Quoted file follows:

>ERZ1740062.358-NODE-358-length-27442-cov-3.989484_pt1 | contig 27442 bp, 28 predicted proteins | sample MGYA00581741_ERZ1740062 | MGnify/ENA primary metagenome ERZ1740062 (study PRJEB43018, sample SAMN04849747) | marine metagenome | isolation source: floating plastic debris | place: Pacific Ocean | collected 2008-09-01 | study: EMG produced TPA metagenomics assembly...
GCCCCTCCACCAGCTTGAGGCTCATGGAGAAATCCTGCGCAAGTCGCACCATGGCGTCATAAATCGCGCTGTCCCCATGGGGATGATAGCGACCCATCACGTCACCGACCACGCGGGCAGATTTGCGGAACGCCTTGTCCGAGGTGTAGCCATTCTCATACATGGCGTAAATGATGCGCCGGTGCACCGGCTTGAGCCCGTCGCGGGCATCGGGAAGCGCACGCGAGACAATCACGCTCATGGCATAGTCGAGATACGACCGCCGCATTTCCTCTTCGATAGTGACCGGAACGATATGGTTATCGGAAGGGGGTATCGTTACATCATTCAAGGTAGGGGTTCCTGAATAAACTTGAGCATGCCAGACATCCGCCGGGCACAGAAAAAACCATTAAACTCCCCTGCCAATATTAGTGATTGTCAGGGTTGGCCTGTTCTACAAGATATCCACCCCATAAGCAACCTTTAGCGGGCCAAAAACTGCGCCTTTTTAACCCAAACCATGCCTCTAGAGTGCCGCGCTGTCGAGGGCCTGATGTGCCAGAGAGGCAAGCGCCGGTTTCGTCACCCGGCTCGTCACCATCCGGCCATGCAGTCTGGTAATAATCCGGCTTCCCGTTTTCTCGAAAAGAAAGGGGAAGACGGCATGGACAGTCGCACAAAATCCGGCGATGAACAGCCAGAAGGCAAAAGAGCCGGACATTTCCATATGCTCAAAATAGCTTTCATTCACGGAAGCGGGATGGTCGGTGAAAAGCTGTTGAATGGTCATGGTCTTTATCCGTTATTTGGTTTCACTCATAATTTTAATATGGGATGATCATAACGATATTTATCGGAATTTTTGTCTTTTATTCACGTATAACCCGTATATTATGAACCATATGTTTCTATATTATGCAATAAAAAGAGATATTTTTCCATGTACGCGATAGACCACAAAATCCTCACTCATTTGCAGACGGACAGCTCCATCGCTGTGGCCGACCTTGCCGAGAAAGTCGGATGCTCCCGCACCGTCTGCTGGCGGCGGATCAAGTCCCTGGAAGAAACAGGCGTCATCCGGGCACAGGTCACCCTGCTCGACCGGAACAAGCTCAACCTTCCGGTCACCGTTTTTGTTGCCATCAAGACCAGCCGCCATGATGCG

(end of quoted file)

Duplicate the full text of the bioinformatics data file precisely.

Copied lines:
>ERZ1740062.358-NODE-358-length-27442-cov-3.989484_pt1 | contig 27442 bp, 28 predicted proteins | sample MGYA00581741_ERZ1740062 | MGnify/ENA primary metagenome ERZ1740062 (study PRJEB43018, sample SAMN04849747) | marine metagenome | isolation source: floating plastic debris | place: Pacific Ocean | collected 2008-09-01 | study: EMG produced TPA metagenomics assembly...
GCCCCTCCACCAGCTTGAGGCTCATGGAGAAATCCTGCGCAAGTCGCACCATGGCGTCATAAATCGCGCTGTCCCCATGGGGATGATAGCGACCCATCACGTCACCGACCACGCGGGCAGATTTGCGGAACGCCTTGTCCGAGGTGTAGCCATTCTCATACATGGCGTAAATGATGCGCCGGTGCACCGGCTTGAGCCCGTCGCGGGCATCGGGAAGCGCACGCGAGACAATCACGCTCATGGCATAGTCGAGATACGACCGCCGCATTTCCTCTTCGATAGTGACCGGAACGATATGGTTATCGGAAGGGGGTATCGTTACATCATTCAAGGTAGGGGTTCCTGAATAAACTTGAGCATGCCAGACATCCGCCGGGCACAGAAAAAACCATTAAACTCCCCTGCCAATATTAGTGATTGTCAGGGTTGGCCTGTTCTACAAGATATCCACCCCATAAGCAACCTTTAGCGGGCCAAAAACTGCGCCTTTTTAACCCAAACCATGCCTCTAGAGTGCCGCGCTGTCGAGGGCCTGATGTGCCAGAGAGGCAAGCGCCGGTTTCGTCACCCGGCTCGTCACCATCCGGCCATGCAGTCTGGTAATAATCCGGCTTCCCGTTTTCTCGAAAAGAAAGGGGAAGACGGCATGGACAGTCGCACAAAATCCGGCGATGAACAGCCAGAAGGCAAAAGAGCCGGACATTTCCATATGCTCAAAATAGCTTTCATTCACGGAAGCGGGATGGTCGGTGAAAAGCTGTTGAATGGTCATGGTCTTTATCCGTTATTTGGTTTCACTCATAATTTTAATATGGGATGATCATAACGATATTTATCGGAATTTTTGTCTTTTATTCACGTATAACCCGTATATTATGAACCATATGTTTCTATATTATGCAATAAAAAGAGATATTTTTCCATGTACGCGATAGACCACAAAATCCTCACTCATTTGCAGACGGACAGCTCCATCGCTGTGGCCGACCTTGCCGAGAAAGTCGGATGCTCCCGCACCGTCTGCTGGCGGCGGATCAAGTCCCTGGAAGAAACAGGCGTCATCCGGGCACAGGTCACCCTGCTCGACCGGAACAAGCTCAACCTTCCGGTCACCGTTTTTGTTGCCATCAAGACCAGCCGCCATGATGCG